The United Nations Security Council has voted unanimously for a resolution that imposes tough new sanctions against North Korea to punish it for its latest nuclear weapons test.
The March 7 vote on the resolution, which was drafted by China and the United States, reflects international condemnation of North Korea’s ballistic missile and nuclear tests, and its continued violation of earlier UN Security Council resolutions.
The sanctions are aimed at making it more difficult for North Korea to finance and obtain material for its weapons programs.
The U.S. ambassador to the UN, Susan Rice, said the sanctions will “bite hard” -- increasing North Korea’s isolation and raising the cost to North Korea’s leadership of “defying the international community.”
"North Korea will achieve nothing by continued threats and provocations. These will only further isolate the country and its people and undermine international efforts to promote peace and stability in northeast Asia," Rice said.
In Washignton, White House spokesman Jay Carney responded to North Korea's vow to launch a preemptive nuclear strike against the United States by saying that America is fully capable of defending itself from North Korea's ballistic missiles.
Earlier on March 7, state television in Pyongyang broadcast the threat of a nuclear attack: "Since the United States is about to ignite a nuclear war, we will be exercising our right to a preemptive nuclear attack against the headquarters of the aggressor in order to protect our supreme interest."
China -- North Korea’s staunchest ally -- says it wants “full implementation” of the new UN Security Council resolution. The UN envoy from Beijing also said China wants reduced tensions and a return to diplomacy.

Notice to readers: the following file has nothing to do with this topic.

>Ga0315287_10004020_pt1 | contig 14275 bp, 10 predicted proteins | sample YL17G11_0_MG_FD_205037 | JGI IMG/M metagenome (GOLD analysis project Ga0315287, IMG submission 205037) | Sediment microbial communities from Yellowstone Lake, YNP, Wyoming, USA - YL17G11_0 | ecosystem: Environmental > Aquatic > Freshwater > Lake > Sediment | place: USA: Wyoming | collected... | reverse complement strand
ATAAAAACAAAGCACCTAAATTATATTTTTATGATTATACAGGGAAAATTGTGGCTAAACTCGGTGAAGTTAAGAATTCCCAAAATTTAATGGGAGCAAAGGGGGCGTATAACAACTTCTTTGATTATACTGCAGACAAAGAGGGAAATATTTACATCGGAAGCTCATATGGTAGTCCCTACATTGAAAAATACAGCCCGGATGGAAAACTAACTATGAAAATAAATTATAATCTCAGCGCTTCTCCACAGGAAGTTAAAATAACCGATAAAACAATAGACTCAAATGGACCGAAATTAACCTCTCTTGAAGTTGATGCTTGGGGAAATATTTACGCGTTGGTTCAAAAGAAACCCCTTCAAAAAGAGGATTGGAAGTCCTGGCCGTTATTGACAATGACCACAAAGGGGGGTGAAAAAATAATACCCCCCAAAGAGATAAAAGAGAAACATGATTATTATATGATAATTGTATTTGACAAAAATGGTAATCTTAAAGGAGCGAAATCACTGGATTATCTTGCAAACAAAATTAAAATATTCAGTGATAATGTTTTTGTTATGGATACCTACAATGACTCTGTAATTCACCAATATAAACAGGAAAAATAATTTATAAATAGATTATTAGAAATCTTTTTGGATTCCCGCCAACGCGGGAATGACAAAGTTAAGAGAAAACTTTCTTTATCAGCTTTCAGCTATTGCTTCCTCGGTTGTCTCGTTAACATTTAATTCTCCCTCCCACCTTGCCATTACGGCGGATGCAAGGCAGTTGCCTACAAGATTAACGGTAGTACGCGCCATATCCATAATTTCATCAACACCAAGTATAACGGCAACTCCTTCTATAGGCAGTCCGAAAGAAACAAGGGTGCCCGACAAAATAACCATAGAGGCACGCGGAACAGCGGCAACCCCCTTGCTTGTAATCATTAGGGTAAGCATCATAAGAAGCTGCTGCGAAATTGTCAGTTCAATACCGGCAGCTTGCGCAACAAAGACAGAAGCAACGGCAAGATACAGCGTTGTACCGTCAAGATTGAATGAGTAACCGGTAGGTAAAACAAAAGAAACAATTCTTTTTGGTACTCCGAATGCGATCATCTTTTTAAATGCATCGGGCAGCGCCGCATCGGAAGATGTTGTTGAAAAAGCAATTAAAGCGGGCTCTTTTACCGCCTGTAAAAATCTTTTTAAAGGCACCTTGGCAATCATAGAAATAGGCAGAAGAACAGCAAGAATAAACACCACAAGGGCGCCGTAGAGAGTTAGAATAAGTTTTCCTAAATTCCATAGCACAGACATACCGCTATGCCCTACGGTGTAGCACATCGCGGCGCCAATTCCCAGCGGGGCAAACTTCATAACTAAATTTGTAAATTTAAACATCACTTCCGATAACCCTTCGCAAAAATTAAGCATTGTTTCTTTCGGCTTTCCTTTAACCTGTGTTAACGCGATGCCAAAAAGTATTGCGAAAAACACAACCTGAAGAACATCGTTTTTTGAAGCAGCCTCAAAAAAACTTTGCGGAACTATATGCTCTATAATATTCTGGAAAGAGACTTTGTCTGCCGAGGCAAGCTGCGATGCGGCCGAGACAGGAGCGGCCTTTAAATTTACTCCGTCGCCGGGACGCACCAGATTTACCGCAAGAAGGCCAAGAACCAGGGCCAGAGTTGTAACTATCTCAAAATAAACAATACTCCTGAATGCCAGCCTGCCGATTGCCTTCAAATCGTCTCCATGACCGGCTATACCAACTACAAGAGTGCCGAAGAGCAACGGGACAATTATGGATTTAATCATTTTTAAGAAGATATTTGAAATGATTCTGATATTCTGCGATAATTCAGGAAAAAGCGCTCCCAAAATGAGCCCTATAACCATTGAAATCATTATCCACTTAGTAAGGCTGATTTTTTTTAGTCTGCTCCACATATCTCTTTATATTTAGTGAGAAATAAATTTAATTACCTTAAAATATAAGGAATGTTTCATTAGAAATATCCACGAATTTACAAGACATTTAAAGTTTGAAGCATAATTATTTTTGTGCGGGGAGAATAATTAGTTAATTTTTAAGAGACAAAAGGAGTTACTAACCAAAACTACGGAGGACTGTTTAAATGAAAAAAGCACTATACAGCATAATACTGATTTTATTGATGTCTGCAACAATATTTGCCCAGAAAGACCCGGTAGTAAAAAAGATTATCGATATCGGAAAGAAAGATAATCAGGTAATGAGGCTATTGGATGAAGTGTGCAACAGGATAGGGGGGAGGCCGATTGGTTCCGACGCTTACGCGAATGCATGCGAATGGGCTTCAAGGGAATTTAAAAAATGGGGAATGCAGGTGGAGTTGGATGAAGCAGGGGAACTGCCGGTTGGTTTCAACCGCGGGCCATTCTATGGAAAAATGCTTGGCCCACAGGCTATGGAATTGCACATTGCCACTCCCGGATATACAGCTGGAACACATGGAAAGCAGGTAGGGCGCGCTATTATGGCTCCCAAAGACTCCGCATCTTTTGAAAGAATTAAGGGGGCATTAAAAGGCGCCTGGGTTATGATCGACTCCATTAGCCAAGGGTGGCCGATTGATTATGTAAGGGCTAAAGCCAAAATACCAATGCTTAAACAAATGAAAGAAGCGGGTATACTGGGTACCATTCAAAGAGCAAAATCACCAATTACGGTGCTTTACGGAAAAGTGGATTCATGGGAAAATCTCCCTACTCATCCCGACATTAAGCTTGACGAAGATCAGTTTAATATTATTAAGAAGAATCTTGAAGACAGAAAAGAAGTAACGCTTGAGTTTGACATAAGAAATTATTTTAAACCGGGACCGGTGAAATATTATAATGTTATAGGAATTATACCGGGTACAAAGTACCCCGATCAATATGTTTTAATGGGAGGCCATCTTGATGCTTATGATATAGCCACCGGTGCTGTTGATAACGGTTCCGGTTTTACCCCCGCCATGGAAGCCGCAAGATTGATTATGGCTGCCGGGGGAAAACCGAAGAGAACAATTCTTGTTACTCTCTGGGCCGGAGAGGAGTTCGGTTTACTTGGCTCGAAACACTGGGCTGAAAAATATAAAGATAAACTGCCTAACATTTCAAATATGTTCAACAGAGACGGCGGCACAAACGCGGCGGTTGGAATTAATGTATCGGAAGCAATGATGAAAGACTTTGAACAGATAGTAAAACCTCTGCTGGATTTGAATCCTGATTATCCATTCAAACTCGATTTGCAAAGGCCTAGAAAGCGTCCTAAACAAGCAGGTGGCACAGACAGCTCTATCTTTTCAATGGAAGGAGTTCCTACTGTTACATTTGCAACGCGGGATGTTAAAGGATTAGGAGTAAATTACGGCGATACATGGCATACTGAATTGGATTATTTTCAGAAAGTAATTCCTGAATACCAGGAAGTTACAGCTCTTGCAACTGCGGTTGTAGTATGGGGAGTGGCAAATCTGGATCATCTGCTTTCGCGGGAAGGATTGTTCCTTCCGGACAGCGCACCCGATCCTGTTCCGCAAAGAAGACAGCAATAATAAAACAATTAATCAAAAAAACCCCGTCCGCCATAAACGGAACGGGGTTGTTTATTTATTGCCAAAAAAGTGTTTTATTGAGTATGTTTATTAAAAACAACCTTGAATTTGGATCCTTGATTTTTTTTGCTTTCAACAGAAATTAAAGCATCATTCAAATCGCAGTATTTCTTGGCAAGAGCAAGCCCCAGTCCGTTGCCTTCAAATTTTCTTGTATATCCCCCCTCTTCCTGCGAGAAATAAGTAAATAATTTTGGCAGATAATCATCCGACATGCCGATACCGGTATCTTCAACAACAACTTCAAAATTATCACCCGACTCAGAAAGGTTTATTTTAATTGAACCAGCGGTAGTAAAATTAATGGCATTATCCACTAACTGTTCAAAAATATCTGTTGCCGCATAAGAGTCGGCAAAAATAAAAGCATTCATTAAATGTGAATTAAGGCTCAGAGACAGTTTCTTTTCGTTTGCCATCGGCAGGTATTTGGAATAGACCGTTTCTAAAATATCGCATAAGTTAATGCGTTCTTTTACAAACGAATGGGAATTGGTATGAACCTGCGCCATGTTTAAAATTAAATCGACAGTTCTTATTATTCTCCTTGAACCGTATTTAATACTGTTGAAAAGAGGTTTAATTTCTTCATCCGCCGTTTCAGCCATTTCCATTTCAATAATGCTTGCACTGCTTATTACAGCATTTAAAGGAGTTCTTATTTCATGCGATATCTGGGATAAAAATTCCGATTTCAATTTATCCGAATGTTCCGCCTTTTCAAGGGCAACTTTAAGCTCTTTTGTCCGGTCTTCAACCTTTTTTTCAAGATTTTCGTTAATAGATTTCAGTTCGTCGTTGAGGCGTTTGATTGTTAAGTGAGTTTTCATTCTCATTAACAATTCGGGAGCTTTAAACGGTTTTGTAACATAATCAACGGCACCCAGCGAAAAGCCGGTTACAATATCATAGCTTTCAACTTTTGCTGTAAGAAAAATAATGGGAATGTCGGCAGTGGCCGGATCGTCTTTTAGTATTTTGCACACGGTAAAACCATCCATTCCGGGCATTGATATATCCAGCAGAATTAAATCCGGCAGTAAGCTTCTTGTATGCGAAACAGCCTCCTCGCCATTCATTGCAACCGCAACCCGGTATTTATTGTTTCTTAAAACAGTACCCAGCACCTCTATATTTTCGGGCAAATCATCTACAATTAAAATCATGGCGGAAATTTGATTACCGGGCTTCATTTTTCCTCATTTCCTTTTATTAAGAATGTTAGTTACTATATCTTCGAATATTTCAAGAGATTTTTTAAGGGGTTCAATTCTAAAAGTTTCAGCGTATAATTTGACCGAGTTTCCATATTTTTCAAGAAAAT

Russia’s UN ambassador, Vitaly Churkin, told journalists after the Security Council vote that North Korea must “reverse its course” in order to bring about a return to diplomacy.
"We hope that [North Korea] is going to reverse its course, that it's going to comply strictly with the terms of Security Council resolutions. And that, in our view, should open the way for dialogue and negotiations in order to achieve greater security for the region, greater security for [North Korea}, and a political resolution of the problem," Churkin said.
North Korea announced on February 12 that it had successfully conducted its third underground nuclear weapons test.
The state-controlled Korean Central News Agency said the test had used a miniaturized nuclear device with greater explosive power than the country’s previous two tests -- which were in 2006 and 2009.
Before February’s announcement by Pyongyang, the U.S. Geological Survey had detected seismic activity at the test site equivalent to that of a 5.1 Richter scale earthquake.
Meanwhile, Pyongyang’s reference to a “miniaturized” device has raised international concerns that North Korea’s ultimate goal is to build a nuclear warhead small enough to fit on a long-range missile.
Based on reporting by Reuters, AP, and AFP